Below are select scientific and healthy living articles written by Douglas Toal and published online in various blogs and technical newsletters.
AACC Scientific Shorts
Inborn errors of metabolism (IEM) are rare genetic disorders that cause alterations or deficiencies in enzymes involved in metabolism. As a result, metabolic pathways are disrupted, and the body cannot properly metabolize food into energy. Furthermore, the disruption in metabolism can cause substrate accumulation resulting in moderate to severe symptoms, including life-long disability and death. IEM’s typically present in early childhood but can become symptomatic at any age.
Awareness of the gut microbiota—and its impact on health—has had a profound impact on wellness over the last decade or so. And if you’re like most health-conscience consumers, you’re probably using foods and supplements to support digestion and promote microbial diversity. After all, when it’s all said and done, we all want the friendly microbes in our intestines to thrive and produce healthy benefits.
Probiotics have been shown to modulate gut microbiota function and, when administered in adequate amounts, they may provide health benefits. But with so many probiotic strains on the market, how do we know which ones provide real benefits and what dosage is required to receive them? This is an important question for consumers, and the best way to become informed is to read up on the research. If that seems like a daunting task (and I can assure you that it is) you can relax, because I've consolidated the information in this easy-to-read guide.
One person may take a probiotic to offset the effects of antibiotic use, one may be looking for a natural way to lower cholesterol levels, and another may want to improve overall digestion and immunity. Some experts will tell you to consult the scientific literature to identify probiotic strains that have demonstrated efficacy in clinical trial studies. However, before the literature is consulted, let's take a step back and ask a more fundamental and important question: How do probiotics work, and do they work the same for everyone?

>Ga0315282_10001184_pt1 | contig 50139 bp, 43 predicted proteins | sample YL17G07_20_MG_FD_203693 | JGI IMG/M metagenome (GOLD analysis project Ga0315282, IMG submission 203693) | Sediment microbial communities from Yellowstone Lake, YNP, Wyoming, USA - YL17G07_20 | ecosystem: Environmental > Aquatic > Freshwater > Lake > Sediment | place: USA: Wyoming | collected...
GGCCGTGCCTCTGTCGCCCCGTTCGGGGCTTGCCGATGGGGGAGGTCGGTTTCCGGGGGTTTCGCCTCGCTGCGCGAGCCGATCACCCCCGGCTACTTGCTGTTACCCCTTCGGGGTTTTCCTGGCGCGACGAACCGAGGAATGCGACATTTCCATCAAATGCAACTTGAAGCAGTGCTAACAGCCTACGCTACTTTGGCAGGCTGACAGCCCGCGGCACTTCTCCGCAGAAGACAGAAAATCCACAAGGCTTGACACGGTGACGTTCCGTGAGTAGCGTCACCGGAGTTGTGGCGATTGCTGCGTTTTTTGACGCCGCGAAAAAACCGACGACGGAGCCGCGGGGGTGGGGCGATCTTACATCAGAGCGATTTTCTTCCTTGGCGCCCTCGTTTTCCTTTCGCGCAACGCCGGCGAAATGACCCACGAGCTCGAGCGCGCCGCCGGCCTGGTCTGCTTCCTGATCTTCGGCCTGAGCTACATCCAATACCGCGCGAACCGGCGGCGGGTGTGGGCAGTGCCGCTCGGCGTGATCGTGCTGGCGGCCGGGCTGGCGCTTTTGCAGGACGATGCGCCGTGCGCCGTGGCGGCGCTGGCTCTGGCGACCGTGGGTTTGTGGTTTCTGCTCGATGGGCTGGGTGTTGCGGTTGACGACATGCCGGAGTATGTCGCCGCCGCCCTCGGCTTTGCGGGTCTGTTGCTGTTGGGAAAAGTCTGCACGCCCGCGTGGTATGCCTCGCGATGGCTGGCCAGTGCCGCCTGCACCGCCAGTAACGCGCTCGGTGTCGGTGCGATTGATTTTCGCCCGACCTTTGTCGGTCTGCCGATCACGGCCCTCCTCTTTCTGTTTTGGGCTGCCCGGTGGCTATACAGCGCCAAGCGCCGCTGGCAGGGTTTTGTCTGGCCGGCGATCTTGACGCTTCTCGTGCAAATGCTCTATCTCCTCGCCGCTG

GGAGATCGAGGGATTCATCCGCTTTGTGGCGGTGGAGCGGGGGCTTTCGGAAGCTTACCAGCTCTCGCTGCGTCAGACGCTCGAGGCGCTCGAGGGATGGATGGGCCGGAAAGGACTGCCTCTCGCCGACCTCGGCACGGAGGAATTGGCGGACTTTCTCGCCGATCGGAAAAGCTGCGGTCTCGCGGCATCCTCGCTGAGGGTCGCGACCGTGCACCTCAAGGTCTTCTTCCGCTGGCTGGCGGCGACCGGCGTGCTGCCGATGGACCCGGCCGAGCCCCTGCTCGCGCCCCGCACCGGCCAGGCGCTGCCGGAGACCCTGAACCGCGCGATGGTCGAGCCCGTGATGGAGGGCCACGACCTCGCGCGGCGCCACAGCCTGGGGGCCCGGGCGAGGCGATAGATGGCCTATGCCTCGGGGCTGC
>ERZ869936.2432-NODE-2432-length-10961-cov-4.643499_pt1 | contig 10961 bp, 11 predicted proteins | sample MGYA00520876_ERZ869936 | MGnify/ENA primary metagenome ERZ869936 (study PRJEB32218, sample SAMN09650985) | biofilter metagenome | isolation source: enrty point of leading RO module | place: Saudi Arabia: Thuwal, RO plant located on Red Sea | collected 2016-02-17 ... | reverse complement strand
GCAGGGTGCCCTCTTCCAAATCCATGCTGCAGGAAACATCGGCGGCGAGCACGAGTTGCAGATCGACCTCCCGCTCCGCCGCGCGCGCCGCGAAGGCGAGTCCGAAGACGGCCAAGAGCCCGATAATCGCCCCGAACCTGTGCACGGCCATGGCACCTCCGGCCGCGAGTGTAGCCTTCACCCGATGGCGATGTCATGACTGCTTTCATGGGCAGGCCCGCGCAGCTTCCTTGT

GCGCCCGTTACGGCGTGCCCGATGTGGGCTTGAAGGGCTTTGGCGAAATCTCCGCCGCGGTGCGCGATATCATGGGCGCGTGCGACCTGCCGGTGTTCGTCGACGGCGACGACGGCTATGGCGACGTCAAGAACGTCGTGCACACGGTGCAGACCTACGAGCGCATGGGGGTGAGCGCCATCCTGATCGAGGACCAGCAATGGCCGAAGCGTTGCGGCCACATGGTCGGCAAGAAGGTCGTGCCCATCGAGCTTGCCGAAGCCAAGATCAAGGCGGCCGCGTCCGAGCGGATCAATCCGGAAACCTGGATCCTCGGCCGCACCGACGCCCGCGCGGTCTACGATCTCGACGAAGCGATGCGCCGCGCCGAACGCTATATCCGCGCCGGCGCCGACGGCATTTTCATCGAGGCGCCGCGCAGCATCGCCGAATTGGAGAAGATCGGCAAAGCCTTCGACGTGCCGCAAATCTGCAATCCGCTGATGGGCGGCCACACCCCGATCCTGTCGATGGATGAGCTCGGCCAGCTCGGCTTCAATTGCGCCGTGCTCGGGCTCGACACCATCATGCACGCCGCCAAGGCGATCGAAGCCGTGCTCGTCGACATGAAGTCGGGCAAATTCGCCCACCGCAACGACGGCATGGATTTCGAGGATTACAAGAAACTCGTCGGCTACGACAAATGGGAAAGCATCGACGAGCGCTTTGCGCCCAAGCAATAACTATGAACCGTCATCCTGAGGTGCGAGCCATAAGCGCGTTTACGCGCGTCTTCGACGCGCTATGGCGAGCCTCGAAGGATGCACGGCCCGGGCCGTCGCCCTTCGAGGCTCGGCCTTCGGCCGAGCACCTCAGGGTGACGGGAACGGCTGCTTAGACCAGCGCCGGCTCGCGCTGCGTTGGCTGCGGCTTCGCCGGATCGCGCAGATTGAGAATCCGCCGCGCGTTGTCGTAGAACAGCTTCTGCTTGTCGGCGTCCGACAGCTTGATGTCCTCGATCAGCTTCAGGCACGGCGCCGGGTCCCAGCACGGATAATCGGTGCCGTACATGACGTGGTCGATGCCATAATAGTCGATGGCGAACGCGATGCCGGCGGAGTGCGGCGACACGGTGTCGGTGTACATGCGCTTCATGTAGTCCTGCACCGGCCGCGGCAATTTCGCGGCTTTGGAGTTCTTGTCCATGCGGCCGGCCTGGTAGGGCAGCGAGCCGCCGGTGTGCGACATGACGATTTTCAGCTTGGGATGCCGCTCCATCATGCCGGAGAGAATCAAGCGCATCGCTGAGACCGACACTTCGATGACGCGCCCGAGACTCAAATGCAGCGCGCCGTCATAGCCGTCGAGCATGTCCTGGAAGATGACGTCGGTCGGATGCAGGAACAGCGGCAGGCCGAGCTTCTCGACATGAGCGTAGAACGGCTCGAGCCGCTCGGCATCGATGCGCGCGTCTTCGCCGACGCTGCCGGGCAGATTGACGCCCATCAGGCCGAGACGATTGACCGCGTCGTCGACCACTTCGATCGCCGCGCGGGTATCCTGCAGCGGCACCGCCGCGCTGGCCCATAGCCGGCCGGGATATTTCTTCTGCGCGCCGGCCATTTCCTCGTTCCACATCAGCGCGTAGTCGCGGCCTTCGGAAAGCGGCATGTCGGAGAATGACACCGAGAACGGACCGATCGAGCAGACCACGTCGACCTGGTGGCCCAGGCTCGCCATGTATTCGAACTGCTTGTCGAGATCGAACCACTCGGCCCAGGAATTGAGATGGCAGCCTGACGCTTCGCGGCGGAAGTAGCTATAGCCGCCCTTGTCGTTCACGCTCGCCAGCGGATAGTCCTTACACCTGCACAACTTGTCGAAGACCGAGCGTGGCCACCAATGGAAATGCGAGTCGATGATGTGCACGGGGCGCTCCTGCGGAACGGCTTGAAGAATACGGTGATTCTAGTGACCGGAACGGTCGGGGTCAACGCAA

Medical Laboratory Observer
In 2014, the global prevalence of diabetes was estimated to be at nine percent among adults age 18 and over, with approximately 1.5 million deaths directly attributed to the disease. Furthermore, the World Health Organization (WHO) estimates that by 2030, diabetes will be the seventh-leading cause of death worldwide.1,2 Type 2 diabetes (T2D) has become a worldwide pandemic that continues unabated, and there remains a great public health need for biomarkers that can detect early signs of the disease (prediabetes) so that those at greatest risk can implement lifestyle changes that delay or prevent the disease.
Medical Laboratory Observer
Type 2 diabetes is a chronic disease characterized by reduced sensitivity to insulin in muscle, liver, and adipose tissue, a condition referred to as “insulin resistance.” Insulin resistance develops before the onset of diabetes and is a predictor of the disease. In fact, insulin resistance can be present more than 10 years prior to diabetes and can be seen prior to any changes in glycemic measures.1 Most people with insulin resistance are able to maintain normal glycemic levels by increasing β-cell secretion to compensate for diminished insulin activity. Over time, though, the β-cells of the pancreas may not produce sufficient insulin to compensate for the increased resistance, and this leads to progressive glucose intolerance (prediabetes) and diabetes.